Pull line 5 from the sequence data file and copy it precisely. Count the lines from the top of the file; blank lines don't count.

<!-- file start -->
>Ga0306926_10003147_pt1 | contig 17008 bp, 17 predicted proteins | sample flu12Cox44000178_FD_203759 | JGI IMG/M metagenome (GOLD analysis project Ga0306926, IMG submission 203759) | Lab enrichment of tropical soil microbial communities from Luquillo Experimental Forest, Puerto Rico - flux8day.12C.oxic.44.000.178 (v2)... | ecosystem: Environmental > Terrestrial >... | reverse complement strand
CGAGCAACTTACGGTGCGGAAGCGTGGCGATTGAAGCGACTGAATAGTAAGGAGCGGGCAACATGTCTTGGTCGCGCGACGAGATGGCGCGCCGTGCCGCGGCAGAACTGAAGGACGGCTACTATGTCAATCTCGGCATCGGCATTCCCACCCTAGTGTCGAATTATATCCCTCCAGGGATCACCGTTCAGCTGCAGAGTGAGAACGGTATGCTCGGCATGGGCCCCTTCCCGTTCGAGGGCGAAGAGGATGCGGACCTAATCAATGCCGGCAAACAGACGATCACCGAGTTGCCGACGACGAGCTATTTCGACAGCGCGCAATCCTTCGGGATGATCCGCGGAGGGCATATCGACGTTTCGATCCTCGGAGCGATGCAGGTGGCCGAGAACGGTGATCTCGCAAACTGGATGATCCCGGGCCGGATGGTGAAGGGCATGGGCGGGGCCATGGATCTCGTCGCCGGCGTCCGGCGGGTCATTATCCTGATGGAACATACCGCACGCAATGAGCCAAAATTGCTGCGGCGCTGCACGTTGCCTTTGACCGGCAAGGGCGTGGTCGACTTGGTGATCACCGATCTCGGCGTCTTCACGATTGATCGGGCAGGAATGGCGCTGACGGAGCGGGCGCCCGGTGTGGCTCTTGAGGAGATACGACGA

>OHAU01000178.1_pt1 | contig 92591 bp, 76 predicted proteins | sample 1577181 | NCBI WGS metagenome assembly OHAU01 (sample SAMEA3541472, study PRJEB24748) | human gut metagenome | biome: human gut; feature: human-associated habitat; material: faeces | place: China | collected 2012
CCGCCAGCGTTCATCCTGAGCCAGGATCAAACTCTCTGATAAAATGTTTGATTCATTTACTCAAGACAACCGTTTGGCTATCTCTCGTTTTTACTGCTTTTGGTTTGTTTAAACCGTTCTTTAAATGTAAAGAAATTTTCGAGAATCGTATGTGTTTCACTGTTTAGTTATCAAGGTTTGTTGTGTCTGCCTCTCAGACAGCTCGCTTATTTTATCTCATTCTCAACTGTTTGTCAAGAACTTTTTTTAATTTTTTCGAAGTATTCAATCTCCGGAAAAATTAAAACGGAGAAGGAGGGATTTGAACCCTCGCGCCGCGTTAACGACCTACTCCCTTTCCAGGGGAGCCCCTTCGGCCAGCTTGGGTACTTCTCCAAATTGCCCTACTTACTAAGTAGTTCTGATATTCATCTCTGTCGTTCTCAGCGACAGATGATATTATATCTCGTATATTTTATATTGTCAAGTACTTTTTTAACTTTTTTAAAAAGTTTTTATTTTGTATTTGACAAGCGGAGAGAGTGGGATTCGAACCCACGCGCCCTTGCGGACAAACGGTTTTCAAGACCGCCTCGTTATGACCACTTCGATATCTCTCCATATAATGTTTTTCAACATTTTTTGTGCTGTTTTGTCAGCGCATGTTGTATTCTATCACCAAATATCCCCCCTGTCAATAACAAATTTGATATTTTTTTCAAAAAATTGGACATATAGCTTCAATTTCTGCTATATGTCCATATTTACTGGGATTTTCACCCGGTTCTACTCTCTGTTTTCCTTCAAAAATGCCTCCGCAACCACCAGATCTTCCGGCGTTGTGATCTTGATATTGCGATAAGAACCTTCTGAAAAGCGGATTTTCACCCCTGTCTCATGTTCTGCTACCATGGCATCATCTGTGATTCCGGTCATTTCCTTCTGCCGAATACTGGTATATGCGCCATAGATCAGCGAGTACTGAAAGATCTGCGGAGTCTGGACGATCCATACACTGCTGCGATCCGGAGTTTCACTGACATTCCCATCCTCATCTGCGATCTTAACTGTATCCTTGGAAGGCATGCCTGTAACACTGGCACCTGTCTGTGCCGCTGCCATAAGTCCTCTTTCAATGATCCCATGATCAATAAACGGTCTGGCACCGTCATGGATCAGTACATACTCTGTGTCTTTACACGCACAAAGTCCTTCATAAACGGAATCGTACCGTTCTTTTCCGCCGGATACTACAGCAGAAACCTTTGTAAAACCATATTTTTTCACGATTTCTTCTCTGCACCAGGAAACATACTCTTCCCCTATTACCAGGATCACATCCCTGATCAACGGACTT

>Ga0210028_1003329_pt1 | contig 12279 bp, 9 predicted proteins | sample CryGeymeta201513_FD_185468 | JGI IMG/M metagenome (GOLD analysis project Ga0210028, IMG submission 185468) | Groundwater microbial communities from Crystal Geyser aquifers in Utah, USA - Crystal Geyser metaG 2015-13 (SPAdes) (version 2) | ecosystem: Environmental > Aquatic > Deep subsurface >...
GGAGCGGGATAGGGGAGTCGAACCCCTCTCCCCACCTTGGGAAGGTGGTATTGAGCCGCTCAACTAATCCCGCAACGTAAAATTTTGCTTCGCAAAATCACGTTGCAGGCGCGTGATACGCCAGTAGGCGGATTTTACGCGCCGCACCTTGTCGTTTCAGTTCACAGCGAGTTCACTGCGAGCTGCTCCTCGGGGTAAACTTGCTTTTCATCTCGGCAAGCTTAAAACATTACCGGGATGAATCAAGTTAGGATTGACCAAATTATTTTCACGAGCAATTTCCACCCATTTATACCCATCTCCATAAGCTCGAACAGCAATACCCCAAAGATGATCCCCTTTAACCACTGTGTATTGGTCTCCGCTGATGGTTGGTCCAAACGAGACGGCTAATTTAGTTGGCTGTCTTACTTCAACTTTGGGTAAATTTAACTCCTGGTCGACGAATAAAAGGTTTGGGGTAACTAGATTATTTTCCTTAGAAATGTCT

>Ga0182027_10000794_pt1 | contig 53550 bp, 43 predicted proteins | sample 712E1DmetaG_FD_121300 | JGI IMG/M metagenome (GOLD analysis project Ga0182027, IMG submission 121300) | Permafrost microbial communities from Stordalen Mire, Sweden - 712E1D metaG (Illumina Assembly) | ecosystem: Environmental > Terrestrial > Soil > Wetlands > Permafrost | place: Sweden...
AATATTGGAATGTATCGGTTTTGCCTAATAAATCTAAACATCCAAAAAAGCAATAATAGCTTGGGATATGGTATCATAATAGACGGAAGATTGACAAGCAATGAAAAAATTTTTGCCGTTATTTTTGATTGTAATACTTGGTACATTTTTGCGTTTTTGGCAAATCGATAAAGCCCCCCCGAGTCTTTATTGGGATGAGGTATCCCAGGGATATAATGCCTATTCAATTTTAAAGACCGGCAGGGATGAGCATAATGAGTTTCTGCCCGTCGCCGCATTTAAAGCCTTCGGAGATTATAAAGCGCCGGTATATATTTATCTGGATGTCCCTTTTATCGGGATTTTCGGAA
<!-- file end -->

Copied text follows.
>Ga0210028_1003329_pt1 | contig 12279 bp, 9 predicted proteins | sample CryGeymeta201513_FD_185468 | JGI IMG/M metagenome (GOLD analysis project Ga0210028, IMG submission 185468) | Groundwater microbial communities from Crystal Geyser aquifers in Utah, USA - Crystal Geyser metaG 2015-13 (SPAdes) (version 2) | ecosystem: Environmental > Aquatic > Deep subsurface >...